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An Interview with Leonie Byrne

July 27, 2017

​Some time ago, I was asked to give an interview to a colleague who was gathering research about farming women in Ireland. I was happy to chat to her (- I always love to talk!) and also, it gave me an opportunity to answer some questions that I otherwise probably wouldn’t have asked of myself.

 

The setting was a modern hotel in Carlow, over a steaming pot of tea and a generous helping of oven-warm scones.

 

We settled in and got down to business.

 

Lorna:

Tell me a bit about yourself.

 

Leonie:                

Right so, I’m based in Carnew, County Wicklow, though am originally from suburban Dublin. I moved from Dublin 6 to Carnew in 2005 and got married in 2007. Imagine the cheek of us young ones… we lived together out of wedlock! What is the world coming to?! [Cheeky grin]

Following the downturn in the economy, my husband lost his job as an electrician in 2008. He turned to farming: he had grown up on his parent’s farm though they had not been farming for at least 10 years previous to that and the land, sheds etc had been leased out. He studied for and achieved his Green Cert and took over the original family farm in 2009.

Our son Luke was born in 2010. He’s a hell of a live wire, argumentative and noisy. Boys are I suppose, aren’t they? He is obsessed with machinery though he isn’t always so keen at helping out on the farm. I cannot believe he’s going into second class in September… where has this year gone?

 

Lorna:                  

It has definitely flown. Farming is hard work. Do you have animals or tillage….?

 

Leonie:                

No, we don’t have tillage… that’s crops right? [Lorna nods reassuringly] We have a 70 acre farm and solely deal in sheep. Last year we lambed about 260 ewes and 100 hoggets. I’ll tell you that was plenty of sheep come lambing time!

 

Lorna:                  

It certainly was! So you farm together with your husband?

 

Leonie:                

Yes and no. My husband is currently working full time as an electrician and I hold the fort at home with Luke.

 

Lorna:                  

With that many sheep it must keep you busy! You mentioned you come from Dublin. Did you have a background in farming there? Surely not…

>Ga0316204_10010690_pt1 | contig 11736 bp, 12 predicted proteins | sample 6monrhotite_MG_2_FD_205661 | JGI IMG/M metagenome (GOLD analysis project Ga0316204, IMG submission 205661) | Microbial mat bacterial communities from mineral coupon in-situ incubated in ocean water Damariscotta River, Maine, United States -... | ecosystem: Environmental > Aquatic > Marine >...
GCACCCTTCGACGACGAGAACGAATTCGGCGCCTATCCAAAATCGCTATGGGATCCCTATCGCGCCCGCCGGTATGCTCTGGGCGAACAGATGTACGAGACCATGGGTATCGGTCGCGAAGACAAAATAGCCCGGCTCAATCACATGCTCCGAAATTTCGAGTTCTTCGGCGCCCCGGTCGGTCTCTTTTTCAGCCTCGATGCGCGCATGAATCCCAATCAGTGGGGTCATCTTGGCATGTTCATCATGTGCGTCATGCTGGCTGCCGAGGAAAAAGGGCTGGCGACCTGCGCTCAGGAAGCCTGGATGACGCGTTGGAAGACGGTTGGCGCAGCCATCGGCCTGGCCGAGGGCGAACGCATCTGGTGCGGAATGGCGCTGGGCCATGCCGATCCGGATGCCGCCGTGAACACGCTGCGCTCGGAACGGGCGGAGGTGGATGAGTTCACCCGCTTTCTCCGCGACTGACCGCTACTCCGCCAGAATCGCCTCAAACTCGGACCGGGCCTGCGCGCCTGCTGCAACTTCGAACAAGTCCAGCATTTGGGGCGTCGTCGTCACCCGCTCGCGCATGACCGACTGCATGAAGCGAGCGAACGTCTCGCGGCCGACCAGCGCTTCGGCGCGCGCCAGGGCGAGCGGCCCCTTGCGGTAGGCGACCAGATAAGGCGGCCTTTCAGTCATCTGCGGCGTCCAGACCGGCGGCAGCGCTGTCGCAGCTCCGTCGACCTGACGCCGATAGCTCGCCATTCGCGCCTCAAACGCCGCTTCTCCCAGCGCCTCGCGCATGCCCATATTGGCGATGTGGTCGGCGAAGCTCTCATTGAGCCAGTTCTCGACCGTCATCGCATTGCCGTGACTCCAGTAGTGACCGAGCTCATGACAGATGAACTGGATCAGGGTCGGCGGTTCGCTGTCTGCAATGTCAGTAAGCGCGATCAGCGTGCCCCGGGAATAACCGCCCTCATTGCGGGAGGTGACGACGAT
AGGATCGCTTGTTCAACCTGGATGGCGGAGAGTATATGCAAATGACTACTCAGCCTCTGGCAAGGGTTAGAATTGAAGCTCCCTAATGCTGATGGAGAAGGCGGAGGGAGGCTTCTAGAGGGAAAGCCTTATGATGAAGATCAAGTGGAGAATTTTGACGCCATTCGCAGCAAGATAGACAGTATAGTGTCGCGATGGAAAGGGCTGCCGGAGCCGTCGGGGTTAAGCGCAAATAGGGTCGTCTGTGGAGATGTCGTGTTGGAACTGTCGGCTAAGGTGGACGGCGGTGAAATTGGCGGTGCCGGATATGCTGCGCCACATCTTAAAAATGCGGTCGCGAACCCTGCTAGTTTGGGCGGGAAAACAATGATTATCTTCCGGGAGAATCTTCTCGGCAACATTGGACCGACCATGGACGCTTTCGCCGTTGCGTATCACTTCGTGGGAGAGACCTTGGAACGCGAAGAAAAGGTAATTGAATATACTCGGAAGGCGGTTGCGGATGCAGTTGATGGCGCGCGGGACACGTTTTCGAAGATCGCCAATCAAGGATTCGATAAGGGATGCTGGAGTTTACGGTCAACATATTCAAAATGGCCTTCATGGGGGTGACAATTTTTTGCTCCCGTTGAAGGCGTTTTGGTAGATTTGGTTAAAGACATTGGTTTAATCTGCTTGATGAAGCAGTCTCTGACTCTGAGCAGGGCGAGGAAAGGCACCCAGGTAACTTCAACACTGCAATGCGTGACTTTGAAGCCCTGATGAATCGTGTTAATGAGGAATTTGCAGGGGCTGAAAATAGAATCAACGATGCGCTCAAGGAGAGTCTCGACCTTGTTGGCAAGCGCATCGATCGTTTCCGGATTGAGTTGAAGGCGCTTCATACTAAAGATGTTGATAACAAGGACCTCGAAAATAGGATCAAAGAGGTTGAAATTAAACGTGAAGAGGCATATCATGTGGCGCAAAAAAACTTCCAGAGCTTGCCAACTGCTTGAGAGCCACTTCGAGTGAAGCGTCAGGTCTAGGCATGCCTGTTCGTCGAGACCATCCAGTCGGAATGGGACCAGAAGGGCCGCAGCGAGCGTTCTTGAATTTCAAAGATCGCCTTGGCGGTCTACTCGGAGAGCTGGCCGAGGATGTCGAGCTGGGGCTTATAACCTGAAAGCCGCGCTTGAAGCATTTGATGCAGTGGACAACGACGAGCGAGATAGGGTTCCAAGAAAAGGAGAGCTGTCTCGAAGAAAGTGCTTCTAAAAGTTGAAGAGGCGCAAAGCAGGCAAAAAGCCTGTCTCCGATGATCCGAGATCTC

Leonie:                

Absolutely not. Very sheltered upbringing in a nice affluent area of south county Dublin. As a child, I had the usual notion of wanting to become a vet, until I understood the results I’d need to get in the Leaving Cert. I have always loved animals, but something like being a farmer was never on my radar.

My contact with animals prior to 2009 had been scant. Living in Dublin, we had a dog or two and even dabbled in breeding and showing Labradors. We have had sheep dogs for the past number of years and have had small flocks of hens in the back garden at different times. The homestead guardian feline is obviously necessary too: we have a neutered tom cat called Axel on the prowl now keeping the mice and rats at bay!

 

Lorna:                  

So how did you come to be the one at home on the farm?

 

Leonie:                

Well, up until about December of 2014, I was working full time at a Wicklow based bespoke furniture manufacturing company. This involved leaving home at 8am and arriving back home at 6pm Monday to Friday.

 

Lorna:                  

That’s a long work week.

 

Leonie:                

Yes, and I was driving to and from Rathnew every day which didn’t help. Thats roughly and hours drive morning and evening.

 

Lorna:                  

That is quite a trek.

 

Leonie:                

My husband did the school runs and tended farm while I was off earning money for us. Then in the August (of 2014) my husband was approached by his previous employer who wanted him to return to work in Dublin. He’s a fully qualified electrician but had been made redundant in the recession.

 

He accepted the offer -money is money after all - and started working anywhere from 2 to 5 days a week in Dublin. This was a wonderful opportunity for us.

 

Lorna:                  

So you were then both out working. How did that work out with the farm?

 

Leonie:                

Well, for a few weeks we managed on the patience and generosity of our neighbours and family but as you said, Stephen (my husband) and I were both gone pretty much all week.

 

It wasn’t long before it became clearly evident that something had to change. When we weighed up the options, it was obvious that it was more worthwhile him working than me, so we planned for me to give up work after Christmas.

 

Lorna:                  

Give up working completely?

 

Leonie:                

Yes. So that I would be the full time farmer.

 

Lorna:                  

Wow, that must have been a serious life change for you!

 

Leonie: